College Conundrum: "You Mean I Gotta Write a Paper?"
by Meredith Pond
Every college student knows that writing papers isn't easy. Now that many colleges are offering after-hours classes, and with the growth of instruction via the Internet, people of all ages (many of whom haven't written academicaly for years) are faced with this dilemma. Not only are you worried about including all the information necessary to make a strong argument, but you're also expected to present it in a way that your professor will be impressed with.
Every professor is different, and each one has a different set of standards when it comes to papers. Your Anthropology professor will have different expectations than your English professor will, and your current Psychology instructor may have different expectations than the last one. However, there are a few general guidelines you can follow that will help you organize your paper so that it's clear and easy to read, presenting your argument in a way it can be understood.
First of all, you might think your professor would be impressed with long, flowy words and complicated sentences. This is not the case with most professors. They have a lot of papers to grade, and they don't want to spend an hour on yours. A longer sentence is OK, but be careful that you don't switch tenses in the middle, and that each sentence stays on task. The last part of your sentence should provide support to the first part, whether for clarification, addition, or even contradiction to prove a point. Break up your sentence with commas. Don't know where to put them? Read your paper aloud, taking breaks only when you hit a comma. If it sounds funny without a break, it needs a comma. You know where to take breaks because you wrote the paper, but your professor needs commas.
The problem many of us have with too few (or too many) commas is perhaps upstaged only by using too many big words, or words with unclear or convoluted meanings Your vocabulary is impressive, sure, but your professor is less likely to give you an A if he has to look up a word every 90 seconds. Say what you have to say, but say it simply and precisely, leaving no room for your reader to wonder what you're getting at.
Now, let's talk paragraphs. When writing a paper, you can't just go from one topic to another, jumping around. The paper should have a flow to it. The flow of the paper will be greatly impacted by the way you end and begin paragraphs. Make sure that the last point of your previous paragraph is somehow related to the beginning point of your next paragraph. This can be done simply by repeating a few words, or by eluding to a comparison between the ending and beginning points. For example, look at the 3rd and 4th paragraphs of this article. The last sentence of the 3rd paragraph alludes to the problems many people have with commas, and so does the first sentence of the 4th paragraph. Paying attention to paragraph transitions will make more of an impression on most instructors than big words ever will. You don't have to write a transition like that in every paragraph, as long as you make sure that each paragraph follows logically after the previous one, so your paper doesn't jump around.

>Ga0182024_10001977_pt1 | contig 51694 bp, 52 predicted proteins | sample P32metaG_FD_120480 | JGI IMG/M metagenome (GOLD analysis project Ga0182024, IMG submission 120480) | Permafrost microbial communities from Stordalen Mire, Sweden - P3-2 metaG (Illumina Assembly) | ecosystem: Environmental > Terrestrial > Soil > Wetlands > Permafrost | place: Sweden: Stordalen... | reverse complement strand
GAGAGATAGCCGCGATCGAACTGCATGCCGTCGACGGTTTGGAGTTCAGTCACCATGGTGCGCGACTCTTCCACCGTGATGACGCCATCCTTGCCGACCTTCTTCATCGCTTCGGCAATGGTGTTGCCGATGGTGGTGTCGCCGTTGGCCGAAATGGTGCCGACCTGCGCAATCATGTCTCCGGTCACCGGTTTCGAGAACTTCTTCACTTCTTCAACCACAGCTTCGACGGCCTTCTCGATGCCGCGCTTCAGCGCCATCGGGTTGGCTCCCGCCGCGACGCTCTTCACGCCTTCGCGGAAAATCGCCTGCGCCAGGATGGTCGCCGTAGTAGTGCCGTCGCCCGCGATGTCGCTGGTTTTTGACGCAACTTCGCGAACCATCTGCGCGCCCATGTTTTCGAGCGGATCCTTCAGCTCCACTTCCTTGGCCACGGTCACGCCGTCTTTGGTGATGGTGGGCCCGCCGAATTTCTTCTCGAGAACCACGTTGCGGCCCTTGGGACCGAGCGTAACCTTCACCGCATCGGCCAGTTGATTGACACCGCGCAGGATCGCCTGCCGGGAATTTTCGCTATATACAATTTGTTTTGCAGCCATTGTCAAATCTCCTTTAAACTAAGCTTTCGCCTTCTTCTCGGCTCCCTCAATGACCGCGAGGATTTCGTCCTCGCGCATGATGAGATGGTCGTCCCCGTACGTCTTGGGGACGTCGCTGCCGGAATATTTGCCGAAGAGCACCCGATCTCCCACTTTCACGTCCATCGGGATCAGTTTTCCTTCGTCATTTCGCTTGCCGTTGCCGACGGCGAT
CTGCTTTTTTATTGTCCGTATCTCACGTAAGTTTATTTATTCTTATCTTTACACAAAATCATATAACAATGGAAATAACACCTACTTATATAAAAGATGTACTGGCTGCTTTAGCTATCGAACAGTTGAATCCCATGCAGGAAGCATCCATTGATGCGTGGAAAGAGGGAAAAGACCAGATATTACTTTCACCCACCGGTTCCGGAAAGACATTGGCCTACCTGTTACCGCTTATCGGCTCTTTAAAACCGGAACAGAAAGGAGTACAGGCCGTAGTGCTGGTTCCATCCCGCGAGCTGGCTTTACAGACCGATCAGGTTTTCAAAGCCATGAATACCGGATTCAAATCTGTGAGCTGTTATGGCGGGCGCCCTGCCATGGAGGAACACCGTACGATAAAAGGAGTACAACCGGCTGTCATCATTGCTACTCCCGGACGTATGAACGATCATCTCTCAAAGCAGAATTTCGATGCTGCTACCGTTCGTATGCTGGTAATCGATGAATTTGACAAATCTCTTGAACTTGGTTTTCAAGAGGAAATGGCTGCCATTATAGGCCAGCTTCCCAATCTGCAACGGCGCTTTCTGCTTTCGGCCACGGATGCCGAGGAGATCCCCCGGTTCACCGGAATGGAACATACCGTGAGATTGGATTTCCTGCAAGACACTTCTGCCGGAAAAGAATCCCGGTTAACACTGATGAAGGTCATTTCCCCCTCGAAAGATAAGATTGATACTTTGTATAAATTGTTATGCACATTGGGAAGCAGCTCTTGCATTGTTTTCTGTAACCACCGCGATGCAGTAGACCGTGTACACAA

Just as important as your paragraph structure (and perhaps more so) is your thesis. You've probably heard professors talk about theses until they're blue in the face and you're sick of hearing the word. Well, the reason they talk about theses so much is because they're important. If your thesis is weak, your entire paper will suffer from the get-go.
The get-go is exactly where you should present your thesis to the reader. Your thesis gives your readers a legitimate reason to read your paper. Right from the start, your professor wants to know what you're going to prove in your paper, and that's just what your thesis is supposed to do. This can be done in one sentence. The longer your thesis, the harder it will be to understand and explain clearly.
Start your paper with a very brief introduction of your topic, so people know right from the start what you're talking about. Then, lead to the thesis. The thesis is usually stated at the end of your opening paragraph, after the introduction. Some people state their thesis right at the beginning for dramatic emphasis, but if you do that, make sure you backtrack in the following sentences to introduce your topic.
The closing paragraph of your paper is just as important as the opening paragraph. It doesn't need to be long, and it shouldn't attempt to make any further arguments. All your closing paragraph needs to do is clearly and precisely state what you have just proven to the reader, giving them a sense of closure. A couple of sentences will most likely do the trick.
Now, here's a little-known trick you can use to make sure your paper is organized well and flows properly. Write down the opening and closing sentences of each of your paragraphs, then read what you've got. If it makes sense, flows in a logical order, and you feel you have a pretty good summary of what your paper is supposed to say, you have most likely done a pretty good job. Oh, and did I mention that writing the paper at 2am the day it's due probably isn't your most efficient route to a decent grade? You get the point.
Now that you're armed with a few important paper-writing pointers, sit down and get to work. Writing papers can be a difficult task, but once you know what you're doing, it can be extremely rewarding, both personally and academically.
Meredith Pond is editor and manager of DrNunley's http://CheapWriting.com. See her low-cost writing and editing services for students and business people. Reach Meredith at email@example.com or 801-253-4536.
Meredith Pond is the is the manager of Dr Kevin Nunley's Cheapwriting.com. She has a BA in English, and has had writing and editing experience for DrNunley.com, InternetWriters.com, Cheapwriting.com, Wcities.com, and IdeaExchange.com.